• Hypothetical contract language: ‘Acme shall not let children play with any of the knives Widgetco supplies to Acme under this agreement. Acme and Widgetco jointly state that knives are dangerous instruments, that letting children play with knives is a violation of the Don’t Let Children Play With Dangerous Instruments Act, that Acme letting children play with knives that Widgetco supplies to Acme under this agreement could subject Widgetco to criminal liability, and that Widgetco has an urgent interest in stopping Acme letting children play with knives supplied by Widgetco, should it ever happen’.

        Acme lets children play with knives supplied by Widgetco. Widgetco learns of it and seeks an injunction from Peter Smith J., who says, ‘Let’s have no nonsense about what the parties have agreed. If Widgetco wants an injunction, let it prove with proper evidence all the facts to which it wants the court to apply its discretion. Let’s begin with this business of knives being dangerous instruments. Widgetco, present your evidence’.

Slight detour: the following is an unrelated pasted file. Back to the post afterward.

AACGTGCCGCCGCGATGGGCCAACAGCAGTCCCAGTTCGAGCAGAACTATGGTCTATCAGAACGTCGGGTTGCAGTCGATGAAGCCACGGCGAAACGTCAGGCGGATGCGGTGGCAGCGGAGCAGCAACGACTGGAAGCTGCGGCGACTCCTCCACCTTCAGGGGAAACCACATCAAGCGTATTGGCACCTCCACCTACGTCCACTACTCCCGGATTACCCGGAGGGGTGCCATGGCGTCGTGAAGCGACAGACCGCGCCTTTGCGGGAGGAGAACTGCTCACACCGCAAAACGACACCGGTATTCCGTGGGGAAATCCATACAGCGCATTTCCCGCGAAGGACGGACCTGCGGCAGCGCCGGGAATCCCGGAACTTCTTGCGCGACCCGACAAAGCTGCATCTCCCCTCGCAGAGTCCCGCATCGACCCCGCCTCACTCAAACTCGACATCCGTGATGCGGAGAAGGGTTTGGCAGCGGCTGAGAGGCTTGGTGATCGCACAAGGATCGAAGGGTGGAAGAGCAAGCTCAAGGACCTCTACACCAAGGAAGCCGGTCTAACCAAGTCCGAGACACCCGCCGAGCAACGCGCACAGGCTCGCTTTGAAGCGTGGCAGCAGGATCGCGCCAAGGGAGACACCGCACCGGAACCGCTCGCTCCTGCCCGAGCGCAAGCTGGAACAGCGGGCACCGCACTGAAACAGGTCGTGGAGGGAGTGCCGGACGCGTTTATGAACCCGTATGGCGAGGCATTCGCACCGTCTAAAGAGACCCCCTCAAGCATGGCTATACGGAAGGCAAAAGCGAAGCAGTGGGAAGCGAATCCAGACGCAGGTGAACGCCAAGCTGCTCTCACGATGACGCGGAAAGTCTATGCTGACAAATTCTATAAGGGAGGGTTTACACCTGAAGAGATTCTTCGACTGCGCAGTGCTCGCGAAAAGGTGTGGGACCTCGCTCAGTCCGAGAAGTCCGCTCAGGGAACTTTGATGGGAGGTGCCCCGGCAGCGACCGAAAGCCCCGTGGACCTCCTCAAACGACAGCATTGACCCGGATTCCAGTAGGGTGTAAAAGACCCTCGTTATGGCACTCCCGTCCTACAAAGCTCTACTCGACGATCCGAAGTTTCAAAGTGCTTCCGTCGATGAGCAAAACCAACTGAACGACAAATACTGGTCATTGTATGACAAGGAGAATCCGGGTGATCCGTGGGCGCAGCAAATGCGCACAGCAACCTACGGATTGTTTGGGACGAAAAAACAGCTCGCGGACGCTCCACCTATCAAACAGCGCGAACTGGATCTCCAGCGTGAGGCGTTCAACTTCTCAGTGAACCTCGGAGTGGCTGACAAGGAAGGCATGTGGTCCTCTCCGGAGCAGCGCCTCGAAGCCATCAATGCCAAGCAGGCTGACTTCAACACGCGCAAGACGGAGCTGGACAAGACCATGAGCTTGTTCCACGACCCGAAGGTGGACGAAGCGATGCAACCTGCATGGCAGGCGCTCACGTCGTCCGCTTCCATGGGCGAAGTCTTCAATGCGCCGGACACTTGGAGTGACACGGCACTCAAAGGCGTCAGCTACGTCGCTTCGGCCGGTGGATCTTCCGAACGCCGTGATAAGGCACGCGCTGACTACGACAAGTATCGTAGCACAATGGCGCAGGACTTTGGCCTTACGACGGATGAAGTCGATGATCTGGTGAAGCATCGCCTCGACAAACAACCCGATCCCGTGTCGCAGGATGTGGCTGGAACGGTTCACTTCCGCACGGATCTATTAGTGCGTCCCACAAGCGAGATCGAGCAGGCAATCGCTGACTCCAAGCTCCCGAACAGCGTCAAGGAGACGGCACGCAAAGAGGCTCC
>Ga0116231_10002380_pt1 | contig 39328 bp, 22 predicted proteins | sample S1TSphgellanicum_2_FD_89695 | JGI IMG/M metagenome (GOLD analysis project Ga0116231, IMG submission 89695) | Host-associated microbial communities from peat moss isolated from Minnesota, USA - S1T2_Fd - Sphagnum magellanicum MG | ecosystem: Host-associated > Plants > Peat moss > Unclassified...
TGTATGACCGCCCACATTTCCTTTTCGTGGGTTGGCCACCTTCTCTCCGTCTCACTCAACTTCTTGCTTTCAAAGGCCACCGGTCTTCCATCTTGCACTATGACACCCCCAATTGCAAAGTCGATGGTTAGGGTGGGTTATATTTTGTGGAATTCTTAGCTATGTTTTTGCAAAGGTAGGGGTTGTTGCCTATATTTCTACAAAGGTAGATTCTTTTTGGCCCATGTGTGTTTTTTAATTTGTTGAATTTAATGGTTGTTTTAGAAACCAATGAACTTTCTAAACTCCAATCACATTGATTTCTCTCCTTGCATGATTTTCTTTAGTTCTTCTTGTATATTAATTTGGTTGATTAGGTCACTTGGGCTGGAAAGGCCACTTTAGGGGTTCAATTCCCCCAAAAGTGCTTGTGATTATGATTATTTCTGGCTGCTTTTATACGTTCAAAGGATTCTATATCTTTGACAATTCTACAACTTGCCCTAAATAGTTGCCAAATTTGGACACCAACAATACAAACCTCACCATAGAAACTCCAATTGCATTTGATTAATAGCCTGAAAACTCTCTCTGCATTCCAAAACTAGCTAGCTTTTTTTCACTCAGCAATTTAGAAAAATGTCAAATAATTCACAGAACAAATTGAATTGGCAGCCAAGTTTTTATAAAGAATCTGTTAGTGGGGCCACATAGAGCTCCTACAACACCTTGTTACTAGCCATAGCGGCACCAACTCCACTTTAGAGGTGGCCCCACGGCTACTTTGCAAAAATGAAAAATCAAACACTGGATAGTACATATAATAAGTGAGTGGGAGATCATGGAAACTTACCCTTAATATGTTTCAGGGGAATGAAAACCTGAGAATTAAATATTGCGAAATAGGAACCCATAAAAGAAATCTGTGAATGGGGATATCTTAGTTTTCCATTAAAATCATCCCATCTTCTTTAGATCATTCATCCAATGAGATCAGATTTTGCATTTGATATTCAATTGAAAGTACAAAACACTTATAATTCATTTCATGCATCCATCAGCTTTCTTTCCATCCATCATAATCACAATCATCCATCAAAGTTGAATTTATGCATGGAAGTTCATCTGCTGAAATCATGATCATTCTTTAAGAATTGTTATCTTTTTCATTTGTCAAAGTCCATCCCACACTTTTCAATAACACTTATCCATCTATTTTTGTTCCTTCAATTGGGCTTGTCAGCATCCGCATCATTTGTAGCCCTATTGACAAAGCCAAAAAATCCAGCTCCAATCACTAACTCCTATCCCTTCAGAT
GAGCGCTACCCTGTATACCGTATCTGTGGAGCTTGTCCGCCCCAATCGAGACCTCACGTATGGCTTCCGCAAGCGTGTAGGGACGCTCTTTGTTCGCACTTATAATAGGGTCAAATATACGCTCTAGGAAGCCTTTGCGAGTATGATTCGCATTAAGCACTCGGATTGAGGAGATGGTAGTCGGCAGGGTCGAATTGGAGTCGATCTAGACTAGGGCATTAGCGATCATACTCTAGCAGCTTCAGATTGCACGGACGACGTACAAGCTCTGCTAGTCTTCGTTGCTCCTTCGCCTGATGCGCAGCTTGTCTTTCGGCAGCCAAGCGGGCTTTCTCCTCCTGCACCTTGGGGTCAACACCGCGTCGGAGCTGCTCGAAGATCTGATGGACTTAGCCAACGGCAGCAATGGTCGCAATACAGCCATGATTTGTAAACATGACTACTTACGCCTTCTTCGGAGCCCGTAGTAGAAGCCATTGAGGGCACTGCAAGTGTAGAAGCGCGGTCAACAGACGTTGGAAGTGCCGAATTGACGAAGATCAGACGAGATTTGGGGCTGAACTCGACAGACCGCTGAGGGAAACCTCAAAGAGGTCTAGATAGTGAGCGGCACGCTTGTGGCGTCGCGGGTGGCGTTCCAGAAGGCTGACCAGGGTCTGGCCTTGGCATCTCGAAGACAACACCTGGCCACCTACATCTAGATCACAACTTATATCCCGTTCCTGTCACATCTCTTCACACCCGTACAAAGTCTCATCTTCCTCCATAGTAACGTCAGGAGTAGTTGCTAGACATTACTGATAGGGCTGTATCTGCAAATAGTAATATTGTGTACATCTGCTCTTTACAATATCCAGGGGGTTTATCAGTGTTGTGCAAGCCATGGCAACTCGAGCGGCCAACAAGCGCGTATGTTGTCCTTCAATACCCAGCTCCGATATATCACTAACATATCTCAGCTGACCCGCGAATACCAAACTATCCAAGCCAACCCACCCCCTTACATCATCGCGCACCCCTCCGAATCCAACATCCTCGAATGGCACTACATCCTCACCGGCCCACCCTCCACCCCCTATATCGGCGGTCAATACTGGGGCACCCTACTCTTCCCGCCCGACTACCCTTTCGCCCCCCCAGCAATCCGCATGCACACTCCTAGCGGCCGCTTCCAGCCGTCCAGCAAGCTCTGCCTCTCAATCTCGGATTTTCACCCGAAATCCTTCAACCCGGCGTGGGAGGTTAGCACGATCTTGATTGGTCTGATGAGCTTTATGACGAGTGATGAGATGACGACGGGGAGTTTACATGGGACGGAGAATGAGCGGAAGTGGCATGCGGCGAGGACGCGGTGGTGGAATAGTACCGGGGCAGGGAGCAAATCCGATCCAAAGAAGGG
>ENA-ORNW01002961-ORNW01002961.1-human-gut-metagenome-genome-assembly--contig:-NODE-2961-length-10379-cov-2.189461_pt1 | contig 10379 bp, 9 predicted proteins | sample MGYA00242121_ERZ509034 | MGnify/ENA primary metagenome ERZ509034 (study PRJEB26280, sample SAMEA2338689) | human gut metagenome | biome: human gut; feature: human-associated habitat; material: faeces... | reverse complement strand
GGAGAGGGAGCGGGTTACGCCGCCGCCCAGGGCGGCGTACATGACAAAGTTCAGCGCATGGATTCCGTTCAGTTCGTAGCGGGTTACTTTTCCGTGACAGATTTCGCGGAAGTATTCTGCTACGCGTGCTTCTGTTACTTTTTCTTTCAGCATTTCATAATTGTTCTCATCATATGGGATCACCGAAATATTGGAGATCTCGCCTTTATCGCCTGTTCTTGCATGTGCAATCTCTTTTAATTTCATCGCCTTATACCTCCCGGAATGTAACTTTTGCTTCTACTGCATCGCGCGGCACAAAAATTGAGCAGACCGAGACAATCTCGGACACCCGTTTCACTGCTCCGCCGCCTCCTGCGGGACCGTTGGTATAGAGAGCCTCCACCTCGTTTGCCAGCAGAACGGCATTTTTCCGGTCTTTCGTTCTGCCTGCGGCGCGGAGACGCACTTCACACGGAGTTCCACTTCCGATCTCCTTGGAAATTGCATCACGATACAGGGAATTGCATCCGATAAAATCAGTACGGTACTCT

Really? The parties’ agreements are foam to be brushed off the beer?

        Take it as given that parties can’t tie the court’s hands. The drafting question is: can the drafter do anything at all to ease the path to nonmonetary relief for an injured party in eg a breach of confidentiality case, and if so, what?

        Mark, I can’t tell whether you are saying (1) the drafter can do nothing useful in this situation, or (2) many drafters, especially US drafters, overestimate what contractual terms can do. If your position is the latter, what is the most a drafter can hope to do, and how can she do it?

      • vrkoven